Above the Arctic Circle
Imagine a place where land and sea meet, illuminated by the most beautiful light you’ve ever seen. Encompassed only by horizons, this ephemeral place is framed in abstract lines which lead to a view seemingly grander than the last. Shifting light, melting fog, and an ocean breeze combine into a cocktail of ephemeral beauty that slowly sinks in... This is the top of the world.
My story begins high above the Arctic Circle, along a beautiful coastline which is slowly eroding into the ocean. I'm standing just outside the town of Utqiaġvik, meaning "the place where Snowy Owls are hunted” Though this traditional practice has since been lost to time, Snowy Owls still keep watch over the outskirts of this village, which has since been re-named Barrow.
I look out over the Beaufort Sea and imagine the entire expanse covered by ice. In a few short weeks, the sea ice will arrive like a late guest to a dinner party. The others have already arrived, having made their journey from the frozen floating world 300 miles to the North. Polar bears, bowhead whale, and walrus have all recently landed on this shore, some in better shape than others. The Polar Bears left the sea ice, swimming the growing expanse of open ocean to the continental beaches in search of food. These bears are hungry, having nearly exhausted their fat reserves. Bowhead Whales arrive on the beaches too, intercepted on their Fall migration by Iñupiat hunters. These hungry villagers rely on the annual whale migration to sustain their nutritional needs for the upcoming winter months, when the sun sets for a continuous 65 days and temperatures plummet well below zero. A single female walrus landed in Barrow days before my arrival, her ivory tusks chipped off from hauling herself onto the sea ice time and time again. She is sick, weakened by causes unknown, and in this state she won't last long above the water line on the beach, especially on a warmer day like today.
I landed in Barrow on an Alaska Airlines jet, which skipped off the frost-covered runway like a stone on water. It wasn't a landing for the books, but it marked the end of my nearly 4,000 mile odyssey from the southernmost city in the continental U.S. to the most northern city in the U.S. I'll bet not many people make that trek in the same week!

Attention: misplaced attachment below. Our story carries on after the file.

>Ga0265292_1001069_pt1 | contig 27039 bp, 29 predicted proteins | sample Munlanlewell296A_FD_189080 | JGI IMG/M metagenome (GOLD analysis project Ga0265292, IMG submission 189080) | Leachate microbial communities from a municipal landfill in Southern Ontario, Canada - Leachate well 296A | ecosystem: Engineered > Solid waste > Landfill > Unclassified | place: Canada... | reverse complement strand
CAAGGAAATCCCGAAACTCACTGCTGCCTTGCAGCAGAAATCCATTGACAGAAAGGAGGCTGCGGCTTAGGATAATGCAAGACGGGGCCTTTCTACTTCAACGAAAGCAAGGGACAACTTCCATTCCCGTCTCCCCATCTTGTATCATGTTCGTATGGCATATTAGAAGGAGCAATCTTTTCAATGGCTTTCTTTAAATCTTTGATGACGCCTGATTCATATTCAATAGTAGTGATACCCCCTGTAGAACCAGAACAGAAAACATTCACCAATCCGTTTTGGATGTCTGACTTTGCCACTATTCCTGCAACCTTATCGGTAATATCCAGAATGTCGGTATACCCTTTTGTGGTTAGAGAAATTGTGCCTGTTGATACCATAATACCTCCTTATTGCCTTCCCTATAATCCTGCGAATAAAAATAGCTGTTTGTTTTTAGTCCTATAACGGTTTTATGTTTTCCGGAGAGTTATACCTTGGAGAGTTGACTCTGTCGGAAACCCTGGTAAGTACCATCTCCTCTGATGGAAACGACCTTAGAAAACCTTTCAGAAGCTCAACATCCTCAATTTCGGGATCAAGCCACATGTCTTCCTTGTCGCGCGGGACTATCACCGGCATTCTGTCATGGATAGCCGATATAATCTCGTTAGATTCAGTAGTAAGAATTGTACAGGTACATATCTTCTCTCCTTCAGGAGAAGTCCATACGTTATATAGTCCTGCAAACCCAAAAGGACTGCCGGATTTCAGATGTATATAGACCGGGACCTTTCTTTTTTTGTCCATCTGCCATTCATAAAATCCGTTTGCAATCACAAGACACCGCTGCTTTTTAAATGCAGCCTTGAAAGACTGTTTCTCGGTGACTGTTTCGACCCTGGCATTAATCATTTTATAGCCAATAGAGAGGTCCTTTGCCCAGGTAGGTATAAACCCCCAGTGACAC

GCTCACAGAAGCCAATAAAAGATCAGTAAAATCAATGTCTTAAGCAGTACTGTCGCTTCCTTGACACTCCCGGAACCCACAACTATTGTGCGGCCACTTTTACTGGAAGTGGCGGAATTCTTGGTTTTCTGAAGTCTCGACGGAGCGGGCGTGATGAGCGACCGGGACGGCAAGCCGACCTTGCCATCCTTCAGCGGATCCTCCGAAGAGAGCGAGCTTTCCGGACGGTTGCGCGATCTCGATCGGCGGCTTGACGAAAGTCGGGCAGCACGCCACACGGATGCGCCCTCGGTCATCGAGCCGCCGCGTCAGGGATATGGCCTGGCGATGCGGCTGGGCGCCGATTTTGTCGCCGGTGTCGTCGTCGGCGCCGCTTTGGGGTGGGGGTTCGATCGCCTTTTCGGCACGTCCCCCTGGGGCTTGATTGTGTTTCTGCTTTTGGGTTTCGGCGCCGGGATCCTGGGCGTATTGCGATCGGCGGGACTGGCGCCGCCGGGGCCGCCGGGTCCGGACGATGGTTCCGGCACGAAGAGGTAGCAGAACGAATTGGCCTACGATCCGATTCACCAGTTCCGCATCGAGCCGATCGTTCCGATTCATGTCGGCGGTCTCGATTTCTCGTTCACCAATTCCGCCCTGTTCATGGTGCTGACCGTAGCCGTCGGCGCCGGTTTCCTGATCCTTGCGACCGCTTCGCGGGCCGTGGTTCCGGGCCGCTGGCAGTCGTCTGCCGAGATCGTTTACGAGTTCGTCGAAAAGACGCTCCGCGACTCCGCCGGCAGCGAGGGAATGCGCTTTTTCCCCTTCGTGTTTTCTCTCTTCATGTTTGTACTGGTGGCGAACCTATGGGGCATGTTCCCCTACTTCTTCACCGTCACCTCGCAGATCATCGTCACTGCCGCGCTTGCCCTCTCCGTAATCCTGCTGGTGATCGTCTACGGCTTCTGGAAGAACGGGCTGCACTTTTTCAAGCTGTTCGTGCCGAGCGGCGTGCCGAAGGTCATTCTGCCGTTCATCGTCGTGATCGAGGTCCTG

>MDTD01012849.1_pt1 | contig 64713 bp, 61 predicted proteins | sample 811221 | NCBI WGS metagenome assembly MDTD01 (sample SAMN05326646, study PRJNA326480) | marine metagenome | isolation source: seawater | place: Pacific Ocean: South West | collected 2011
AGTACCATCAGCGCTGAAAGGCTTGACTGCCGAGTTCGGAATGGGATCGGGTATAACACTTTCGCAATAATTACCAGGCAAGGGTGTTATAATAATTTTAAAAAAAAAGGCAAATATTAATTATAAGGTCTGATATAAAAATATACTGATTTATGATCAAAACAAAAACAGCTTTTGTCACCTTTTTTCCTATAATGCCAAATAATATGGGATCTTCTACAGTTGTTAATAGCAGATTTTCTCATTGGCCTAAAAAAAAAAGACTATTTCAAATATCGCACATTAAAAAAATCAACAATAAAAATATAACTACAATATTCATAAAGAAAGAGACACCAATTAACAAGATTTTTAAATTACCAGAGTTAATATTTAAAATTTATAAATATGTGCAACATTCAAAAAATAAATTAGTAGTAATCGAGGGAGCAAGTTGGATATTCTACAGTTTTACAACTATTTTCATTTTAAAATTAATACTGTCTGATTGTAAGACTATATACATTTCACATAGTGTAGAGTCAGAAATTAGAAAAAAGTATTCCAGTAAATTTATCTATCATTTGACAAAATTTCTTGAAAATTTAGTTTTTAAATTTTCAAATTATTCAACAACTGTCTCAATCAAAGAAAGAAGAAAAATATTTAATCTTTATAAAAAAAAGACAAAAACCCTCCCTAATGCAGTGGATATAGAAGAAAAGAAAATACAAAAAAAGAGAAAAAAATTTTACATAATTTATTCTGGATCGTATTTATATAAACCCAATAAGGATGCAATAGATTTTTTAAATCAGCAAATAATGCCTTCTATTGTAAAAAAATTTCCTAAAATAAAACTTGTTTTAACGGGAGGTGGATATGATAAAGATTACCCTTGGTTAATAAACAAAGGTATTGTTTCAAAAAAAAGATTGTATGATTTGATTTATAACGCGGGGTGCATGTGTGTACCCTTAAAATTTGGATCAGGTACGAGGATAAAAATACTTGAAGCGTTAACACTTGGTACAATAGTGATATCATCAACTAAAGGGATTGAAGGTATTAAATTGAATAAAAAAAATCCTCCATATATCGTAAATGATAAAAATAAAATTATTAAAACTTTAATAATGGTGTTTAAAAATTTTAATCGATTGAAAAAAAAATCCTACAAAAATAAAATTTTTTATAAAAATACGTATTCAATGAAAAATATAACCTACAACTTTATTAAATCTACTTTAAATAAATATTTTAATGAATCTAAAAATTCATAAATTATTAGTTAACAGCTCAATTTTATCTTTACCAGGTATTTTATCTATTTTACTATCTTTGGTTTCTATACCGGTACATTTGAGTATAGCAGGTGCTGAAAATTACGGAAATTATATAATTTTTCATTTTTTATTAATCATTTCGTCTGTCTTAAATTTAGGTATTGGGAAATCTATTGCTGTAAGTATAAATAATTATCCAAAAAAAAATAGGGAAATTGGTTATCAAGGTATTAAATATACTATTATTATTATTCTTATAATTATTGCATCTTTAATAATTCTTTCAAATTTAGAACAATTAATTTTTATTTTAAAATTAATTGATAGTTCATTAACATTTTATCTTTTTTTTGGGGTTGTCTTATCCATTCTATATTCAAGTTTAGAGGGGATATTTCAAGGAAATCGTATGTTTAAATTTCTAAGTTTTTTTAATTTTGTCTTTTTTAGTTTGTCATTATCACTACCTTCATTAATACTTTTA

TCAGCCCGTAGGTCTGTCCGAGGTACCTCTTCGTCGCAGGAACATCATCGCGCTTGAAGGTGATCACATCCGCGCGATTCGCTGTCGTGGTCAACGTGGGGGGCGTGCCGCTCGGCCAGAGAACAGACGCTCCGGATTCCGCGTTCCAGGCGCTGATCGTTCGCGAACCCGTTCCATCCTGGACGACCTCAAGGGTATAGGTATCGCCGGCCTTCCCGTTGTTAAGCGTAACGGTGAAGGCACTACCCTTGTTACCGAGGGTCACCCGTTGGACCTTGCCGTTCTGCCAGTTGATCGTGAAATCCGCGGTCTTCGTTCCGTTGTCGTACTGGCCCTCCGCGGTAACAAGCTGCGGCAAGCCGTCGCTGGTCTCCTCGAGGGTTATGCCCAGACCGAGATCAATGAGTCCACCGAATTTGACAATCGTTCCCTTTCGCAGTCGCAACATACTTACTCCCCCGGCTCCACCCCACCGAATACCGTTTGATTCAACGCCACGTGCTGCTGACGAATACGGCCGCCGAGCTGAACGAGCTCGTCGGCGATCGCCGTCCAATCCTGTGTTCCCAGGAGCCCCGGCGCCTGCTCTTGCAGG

Walking into the one room airport terminal, I scanned the unfamiliar faces for my friend, who met my gaze with sparkling eyes and a beautiful smile that flashed like the northern lights for a moment. We waited for the bags to be brought out, and after talking for a few minutes this friend of a friend who I'd never met felt like a friend of mine. She welcomed us to her village with open arms, and excitedly led us outside with a quiet grace and poise of a dancer. It was a result of her graciousness, local knowledge, and enthusiasm that I had a fantastic trip!
Once we dropped off our bags at the hotel, we headed out on the road to see what we could find. Minutes later, I spotted what looked like a white pile of snow on the distant bay shore. Looking through my binoculars, it dawned on me what I was looking at: my first wild Polar Bear!
This excerpt from Christian's book highlights the adventures that unfolded in Barrow, Alaska. Be sure to stay tuned for the entire adventure in greater detail, including polar bear encounters, participating in a traditional whale harvest, and searching for the rare Ross's Gull!
BARROW IN BLACK AND WHITE
"I held onto the rope tightly, the bristly surface of the rope cutting into my fingers through my gloves. I was surrounded by strangers, yet the sense of community and belonging was stronger than I'd ever felt. The gratitude and joy permeated the air, tangible yet not nearly as strong as the distinct smell of ambergris that filled my nostrils. I glanced across the tundra, watching a single gull float lazily on the breeze, and waited on the instructions to pull."
"Was that it? I squinted harder through my binoculars, scanning through a quarter mile of blowing snow. I had just spotted a long-winged gull, flying stiffly into the wind far out over the Beaufort Sea. Like a ghost, it melted into the icy fog, disappearing as quickly as it had appeared. I would never know what that bird was, but that was ok with me. It's just part of the magic and mystery of Utqiaġvik."
You're probably looking at the next image thinking those aren't Ross's Gulls, Christian. Believe me, I already know. I scanned through dozens of kittiwakes, scores of shearwaters, and braved blowing snow and inbound Polar Bears to spot one- unsuccessfully. I had 3 potential Ross's Gulls, but wasn't able to get long enough looks to confirm the ID before they vanished into the curtains of fog and blowing snow like white ghosts. I've always wanted to see the Ivory and Ross's Gull, and I wouldn't underestimate my ingenuity and resourcefulness... the year isn't over yet.
"It was as if the sea had regurgitated a pile of white foam onto the tundra; the white mass remained motionless except for the ebbing and flowing of wind blown waves of Ivory-colored fur. It was the sighting I'd waited years for- a wild Polar Bear."
For me, a highlight was seeing Polar Bears in the wild. This has been an empty box on my bucket list for over a decade, since I read in a magazine about the changing climate. It was amazing to stare a Polar Bear in the eye, through my Maven binoculars at a respectable distance of well over 200 meters. In the 24 hours I was in Barrow, I saw 16 different Polar Bears, mostly concentrated out of town away from the activity of the whale harvest. Some were swimming, napping, or taking a stroll as a family. I'm only sharing some of the images I took- you'll have to read my book to see the others!